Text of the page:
Check Read - Checks that no store has
written to a word in the word_mask
Check Write - Checks that no load has
read from a word in the word_mask
Check Non-Speculative Write - ChkWr
produced by a non-speculative store
Data Update - Update memory with the value
of the line without releasing ownership
Data Memory Transfer - Memory acquires
the ownership of the line and sends its
clean copy to the bus
Squash - Squash the speculative (unsafe)
values of the thread tid cache
Commit - Commit the speculative (unsafe)
values of the thread tid cache
As several examples of the transitions shown in
The actual dependence checking may be performed whenever a cache controller receives a check message and compares (e.g. via a bitwise AND operation) the word mask of the message with the L or U bits of the accessed cache line accordingly. In general, the ChkRd message causes the cache controller compare the message word mask against the U bits, whereas the ChkWr and ChkNSWr messages compare it against the L bits. In case there is a conflict, i.e., the bitwise AND is not zero, an inter-thread data dependence is detected and a violation may be raised. This violation invokes an application handler with the thread IDs of the producer and the consumer threads as parameters. When the violation is generated due to a ChkNSWr message, a special thread ID may be passed as the producer parameter to notify that the producer thread is non-speculative.
In various implementations, the application, through the violation handler, may be responsible for managing the squashing of the speculation activity appropriately. In a speculative multithreading execution model, this involves checking the order between producer and consumer threads to verify that the violation is caused by a read-after-write dependence. If so, the handler may send a message to squash the consumer thread and all its successors. In a transactional memory system, since there is no order among threads, only the consumer thread is squashed. Note that the protocol may support multiple versions of the same word location (one version per thread), and thus write-after-write inter-thread data dependencies do not cause any violation.
Sub-word accesses may be specially handled. A speculative store to a sub-word location implies a violation when another thread writes to the same word because cache coherence would not be guaranteed otherwise. In order to do that, a sub-word speculative store may cause an associated cache controller to set the U bit and send a ChkWr message, as done in a speculative store operation. Furthermore, the cache controller may set the L bit and send a ChkRd message. This ensures that whenever another thread performs a store to the same word location, an inter-thread data dependence violation will be detected.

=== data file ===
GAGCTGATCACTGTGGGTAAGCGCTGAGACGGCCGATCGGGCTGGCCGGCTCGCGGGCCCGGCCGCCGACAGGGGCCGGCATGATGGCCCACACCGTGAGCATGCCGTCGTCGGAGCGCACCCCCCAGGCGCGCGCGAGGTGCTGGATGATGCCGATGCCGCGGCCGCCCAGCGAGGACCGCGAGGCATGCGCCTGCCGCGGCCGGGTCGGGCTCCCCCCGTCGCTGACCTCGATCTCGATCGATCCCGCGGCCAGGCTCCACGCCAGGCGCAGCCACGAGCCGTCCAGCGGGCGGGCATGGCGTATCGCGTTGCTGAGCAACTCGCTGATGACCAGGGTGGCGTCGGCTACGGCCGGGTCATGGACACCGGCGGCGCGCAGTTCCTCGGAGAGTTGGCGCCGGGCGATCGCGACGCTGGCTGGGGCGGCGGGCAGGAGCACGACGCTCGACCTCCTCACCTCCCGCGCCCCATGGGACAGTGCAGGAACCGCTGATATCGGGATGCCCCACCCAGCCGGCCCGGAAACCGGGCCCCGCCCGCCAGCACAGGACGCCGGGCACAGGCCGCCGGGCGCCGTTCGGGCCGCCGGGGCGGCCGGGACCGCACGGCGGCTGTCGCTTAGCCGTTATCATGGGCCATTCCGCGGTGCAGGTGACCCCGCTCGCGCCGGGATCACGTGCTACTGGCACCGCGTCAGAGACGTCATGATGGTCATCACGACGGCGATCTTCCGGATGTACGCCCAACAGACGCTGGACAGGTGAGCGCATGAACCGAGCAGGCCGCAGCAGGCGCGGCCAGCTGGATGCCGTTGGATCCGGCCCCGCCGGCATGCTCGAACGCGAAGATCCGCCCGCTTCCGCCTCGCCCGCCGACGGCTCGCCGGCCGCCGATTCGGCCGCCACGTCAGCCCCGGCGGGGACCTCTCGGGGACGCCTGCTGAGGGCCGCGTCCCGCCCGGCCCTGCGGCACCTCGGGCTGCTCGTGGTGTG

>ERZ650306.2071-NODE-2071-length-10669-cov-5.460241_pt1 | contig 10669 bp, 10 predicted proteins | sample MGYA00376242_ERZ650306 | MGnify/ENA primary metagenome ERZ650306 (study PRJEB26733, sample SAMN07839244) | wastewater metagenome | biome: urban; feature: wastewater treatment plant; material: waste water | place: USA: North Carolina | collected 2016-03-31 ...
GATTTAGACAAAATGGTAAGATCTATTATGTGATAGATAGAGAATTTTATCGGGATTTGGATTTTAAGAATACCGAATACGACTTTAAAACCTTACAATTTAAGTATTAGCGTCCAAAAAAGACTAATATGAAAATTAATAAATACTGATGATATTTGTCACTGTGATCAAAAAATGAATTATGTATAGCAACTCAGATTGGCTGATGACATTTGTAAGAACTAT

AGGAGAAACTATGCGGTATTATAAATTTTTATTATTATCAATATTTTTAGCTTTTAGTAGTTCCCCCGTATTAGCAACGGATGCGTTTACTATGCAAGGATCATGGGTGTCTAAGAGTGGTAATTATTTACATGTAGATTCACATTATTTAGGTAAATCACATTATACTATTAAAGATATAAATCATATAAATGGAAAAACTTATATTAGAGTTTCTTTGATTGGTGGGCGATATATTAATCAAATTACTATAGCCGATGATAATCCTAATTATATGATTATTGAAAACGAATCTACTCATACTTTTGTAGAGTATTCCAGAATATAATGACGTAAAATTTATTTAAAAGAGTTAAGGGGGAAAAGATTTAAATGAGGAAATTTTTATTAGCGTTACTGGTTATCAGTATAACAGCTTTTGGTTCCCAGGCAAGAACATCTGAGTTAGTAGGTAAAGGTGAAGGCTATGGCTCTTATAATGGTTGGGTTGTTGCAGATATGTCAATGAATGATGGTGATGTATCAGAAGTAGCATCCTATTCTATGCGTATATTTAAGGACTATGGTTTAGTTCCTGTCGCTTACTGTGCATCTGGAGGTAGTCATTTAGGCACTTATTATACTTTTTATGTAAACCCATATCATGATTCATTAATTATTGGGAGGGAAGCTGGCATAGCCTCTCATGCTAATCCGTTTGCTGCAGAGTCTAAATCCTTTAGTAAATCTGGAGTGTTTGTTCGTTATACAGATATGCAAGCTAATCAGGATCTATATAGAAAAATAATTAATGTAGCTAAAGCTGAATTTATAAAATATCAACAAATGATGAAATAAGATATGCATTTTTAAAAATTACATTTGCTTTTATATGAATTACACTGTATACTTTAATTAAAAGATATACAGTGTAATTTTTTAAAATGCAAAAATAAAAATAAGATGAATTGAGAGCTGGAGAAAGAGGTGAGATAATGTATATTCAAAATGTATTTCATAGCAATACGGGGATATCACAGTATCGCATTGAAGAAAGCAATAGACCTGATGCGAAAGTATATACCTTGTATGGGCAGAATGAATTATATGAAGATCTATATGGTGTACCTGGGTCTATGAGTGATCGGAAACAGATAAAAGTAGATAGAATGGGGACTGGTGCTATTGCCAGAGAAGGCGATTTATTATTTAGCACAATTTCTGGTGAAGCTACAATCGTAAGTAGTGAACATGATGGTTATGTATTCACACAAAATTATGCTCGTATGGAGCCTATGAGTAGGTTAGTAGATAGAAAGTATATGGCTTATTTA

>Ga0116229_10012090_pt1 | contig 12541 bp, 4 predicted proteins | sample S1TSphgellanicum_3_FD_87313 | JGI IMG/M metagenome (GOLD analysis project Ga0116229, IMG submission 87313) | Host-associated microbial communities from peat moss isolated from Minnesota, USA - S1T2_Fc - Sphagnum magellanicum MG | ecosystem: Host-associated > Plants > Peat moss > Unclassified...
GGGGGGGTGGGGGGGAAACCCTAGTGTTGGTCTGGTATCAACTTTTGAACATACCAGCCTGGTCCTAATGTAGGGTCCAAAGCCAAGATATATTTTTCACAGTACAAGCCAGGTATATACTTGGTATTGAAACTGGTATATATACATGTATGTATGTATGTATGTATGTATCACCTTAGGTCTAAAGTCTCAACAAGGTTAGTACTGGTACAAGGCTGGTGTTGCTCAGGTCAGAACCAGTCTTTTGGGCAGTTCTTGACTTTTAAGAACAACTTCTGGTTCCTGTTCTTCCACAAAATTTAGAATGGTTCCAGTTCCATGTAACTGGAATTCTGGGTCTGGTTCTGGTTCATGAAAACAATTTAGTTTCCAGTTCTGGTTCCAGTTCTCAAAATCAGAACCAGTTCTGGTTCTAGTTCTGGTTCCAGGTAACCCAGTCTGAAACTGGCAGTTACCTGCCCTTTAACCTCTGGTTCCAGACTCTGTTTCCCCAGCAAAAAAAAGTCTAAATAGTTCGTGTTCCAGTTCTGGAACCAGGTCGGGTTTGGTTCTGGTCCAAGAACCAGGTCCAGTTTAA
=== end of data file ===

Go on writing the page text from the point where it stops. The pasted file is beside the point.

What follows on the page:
When the speculative activity is validated and no failure is detected, the speculative memory state can be committed to the architectural state. To effect a commit process, a bus message called BusCommit that includes the thread ID of the speculative thread or the transactional region to be committed is sent. When the BusCommit message is received by the cache controller corresponding to the message's thread ID, the speculative memory commit process is initiated. This process may be performed in accordance with the flow diagram set forth in
Note that the commit process resets all the L and U bits on the local data cache lines and puts in M state those lines that have any speculatively written (i.e., unsafe) word. In order to do that, a scan of the local data cache is performed. Those lines in the SU or SUL state cause generation of a bus upgrade (BusUpg) message to invalidate other copies of the cache line. In a similar way, those lines in the IU or IUL state cause generation of a bus read exclusive (BusRdX) message to request the architectural value of the line and locally perform a merge with the words speculatively written. On the other hand, lines in the EU or EUL states shift to the M state without generating any bus message, since the line is only present in that cache.
In case of a speculation failure, the speculative activity has to be squashed. A protocol in accordance with one embodiment of the present invention may be responsible for discarding all the speculative memory state produced by the squashed thread or transactional region. This is implemented through a bus message, called BusKill in one embodiment that includes the thread ID of the speculative thread to be squashed. When the BusKill message is received by the cache controller with thread ID equal to the message thread ID, the speculative memory squash process is initiated. This process may be performed in accordance with the flow diagram set forth in